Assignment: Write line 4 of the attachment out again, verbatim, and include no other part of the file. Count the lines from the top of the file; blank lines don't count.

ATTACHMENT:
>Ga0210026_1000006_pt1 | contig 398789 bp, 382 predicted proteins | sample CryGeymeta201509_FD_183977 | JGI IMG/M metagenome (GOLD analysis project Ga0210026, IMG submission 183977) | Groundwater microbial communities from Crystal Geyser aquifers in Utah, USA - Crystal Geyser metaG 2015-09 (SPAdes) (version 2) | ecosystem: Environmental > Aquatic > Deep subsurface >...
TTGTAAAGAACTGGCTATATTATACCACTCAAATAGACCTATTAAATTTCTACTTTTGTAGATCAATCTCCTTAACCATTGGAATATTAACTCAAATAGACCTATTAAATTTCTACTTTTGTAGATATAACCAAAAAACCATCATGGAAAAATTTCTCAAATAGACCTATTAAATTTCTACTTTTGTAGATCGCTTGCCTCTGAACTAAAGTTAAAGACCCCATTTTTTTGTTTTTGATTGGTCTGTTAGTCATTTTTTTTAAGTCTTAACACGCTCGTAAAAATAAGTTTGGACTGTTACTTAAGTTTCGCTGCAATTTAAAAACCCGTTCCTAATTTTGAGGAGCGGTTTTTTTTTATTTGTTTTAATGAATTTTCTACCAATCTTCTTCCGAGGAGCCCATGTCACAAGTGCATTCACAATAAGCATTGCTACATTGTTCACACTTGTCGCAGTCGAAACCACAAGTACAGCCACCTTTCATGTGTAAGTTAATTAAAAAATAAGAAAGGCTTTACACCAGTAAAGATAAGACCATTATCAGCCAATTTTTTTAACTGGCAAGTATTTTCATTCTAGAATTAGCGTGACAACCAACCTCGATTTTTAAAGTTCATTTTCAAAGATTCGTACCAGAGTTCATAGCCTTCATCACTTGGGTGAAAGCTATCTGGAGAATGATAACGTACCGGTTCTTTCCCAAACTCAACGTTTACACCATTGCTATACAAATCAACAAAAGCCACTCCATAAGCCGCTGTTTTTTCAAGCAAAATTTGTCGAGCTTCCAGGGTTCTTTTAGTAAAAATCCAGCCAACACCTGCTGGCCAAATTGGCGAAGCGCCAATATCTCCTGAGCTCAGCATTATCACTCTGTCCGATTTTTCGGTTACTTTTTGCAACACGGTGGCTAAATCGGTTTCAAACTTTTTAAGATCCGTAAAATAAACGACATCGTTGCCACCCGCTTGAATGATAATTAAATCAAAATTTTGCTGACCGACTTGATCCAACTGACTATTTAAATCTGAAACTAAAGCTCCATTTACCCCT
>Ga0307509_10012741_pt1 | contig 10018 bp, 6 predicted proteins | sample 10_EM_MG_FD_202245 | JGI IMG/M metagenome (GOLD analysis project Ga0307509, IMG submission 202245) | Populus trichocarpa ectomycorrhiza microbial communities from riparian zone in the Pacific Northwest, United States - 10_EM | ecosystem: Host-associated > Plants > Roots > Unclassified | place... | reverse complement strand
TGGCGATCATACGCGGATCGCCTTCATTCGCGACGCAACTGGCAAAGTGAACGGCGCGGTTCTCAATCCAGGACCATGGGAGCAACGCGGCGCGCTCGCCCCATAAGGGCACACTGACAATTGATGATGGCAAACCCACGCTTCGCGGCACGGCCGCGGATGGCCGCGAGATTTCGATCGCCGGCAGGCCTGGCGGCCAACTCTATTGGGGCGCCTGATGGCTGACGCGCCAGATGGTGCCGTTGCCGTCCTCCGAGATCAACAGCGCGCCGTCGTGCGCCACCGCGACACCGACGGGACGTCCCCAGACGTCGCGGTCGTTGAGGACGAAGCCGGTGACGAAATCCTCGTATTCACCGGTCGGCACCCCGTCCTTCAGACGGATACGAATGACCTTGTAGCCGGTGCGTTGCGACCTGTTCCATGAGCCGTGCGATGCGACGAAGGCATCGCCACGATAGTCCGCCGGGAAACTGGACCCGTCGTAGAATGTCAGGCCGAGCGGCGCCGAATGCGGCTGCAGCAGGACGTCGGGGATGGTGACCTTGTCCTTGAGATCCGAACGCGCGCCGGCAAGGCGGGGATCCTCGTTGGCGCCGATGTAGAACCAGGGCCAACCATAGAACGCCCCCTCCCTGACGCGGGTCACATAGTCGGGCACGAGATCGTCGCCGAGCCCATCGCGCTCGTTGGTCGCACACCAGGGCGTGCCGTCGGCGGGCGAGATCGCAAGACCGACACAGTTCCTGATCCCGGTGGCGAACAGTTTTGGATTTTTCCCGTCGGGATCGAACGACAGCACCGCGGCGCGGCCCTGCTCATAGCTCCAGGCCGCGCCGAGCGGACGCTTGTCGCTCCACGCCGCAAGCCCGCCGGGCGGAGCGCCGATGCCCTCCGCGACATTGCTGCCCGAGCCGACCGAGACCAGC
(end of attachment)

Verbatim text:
TGGCGATCATACGCGGATCGCCTTCATTCGCGACGCAACTGGCAAAGTGAACGGCGCGGTTCTCAATCCAGGACCATGGGAGCAACGCGGCGCGCTCGCCCCATAAGGGCACACTGACAATTGATGATGGCAAACCCACGCTTCGCGGCACGGCCGCGGATGGCCGCGAGATTTCGATCGCCGGCAGGCCTGGCGGCCAACTCTATTGGGGCGCCTGATGGCTGACGCGCCAGATGGTGCCGTTGCCGTCCTCCGAGATCAACAGCGCGCCGTCGTGCGCCACCGCGACACCGACGGGACGTCCCCAGACGTCGCGGTCGTTGAGGACGAAGCCGGTGACGAAATCCTCGTATTCACCGGTCGGCACCCCGTCCTTCAGACGGATACGAATGACCTTGTAGCCGGTGCGTTGCGACCTGTTCCATGAGCCGTGCGATGCGACGAAGGCATCGCCACGATAGTCCGCCGGGAAACTGGACCCGTCGTAGAATGTCAGGCCGAGCGGCGCCGAATGCGGCTGCAGCAGGACGTCGGGGATGGTGACCTTGTCCTTGAGATCCGAACGCGCGCCGGCAAGGCGGGGATCCTCGTTGGCGCCGATGTAGAACCAGGGCCAACCATAGAACGCCCCCTCCCTGACGCGGGTCACATAGTCGGGCACGAGATCGTCGCCGAGCCCATCGCGCTCGTTGGTCGCACACCAGGGCGTGCCGTCGGCGGGCGAGATCGCAAGACCGACACAGTTCCTGATCCCGGTGGCGAACAGTTTTGGATTTTTCCCGTCGGGATCGAACGACAGCACCGCGGCGCGGCCCTGCTCATAGCTCCAGGCCGCGCCGAGCGGACGCTTGTCGCTCCACGCCGCAAGCCCGCCGGGCGGAGCGCCGATGCCCTCCGCGACATTGCTGCCCGAGCCGACCGAGACCAGC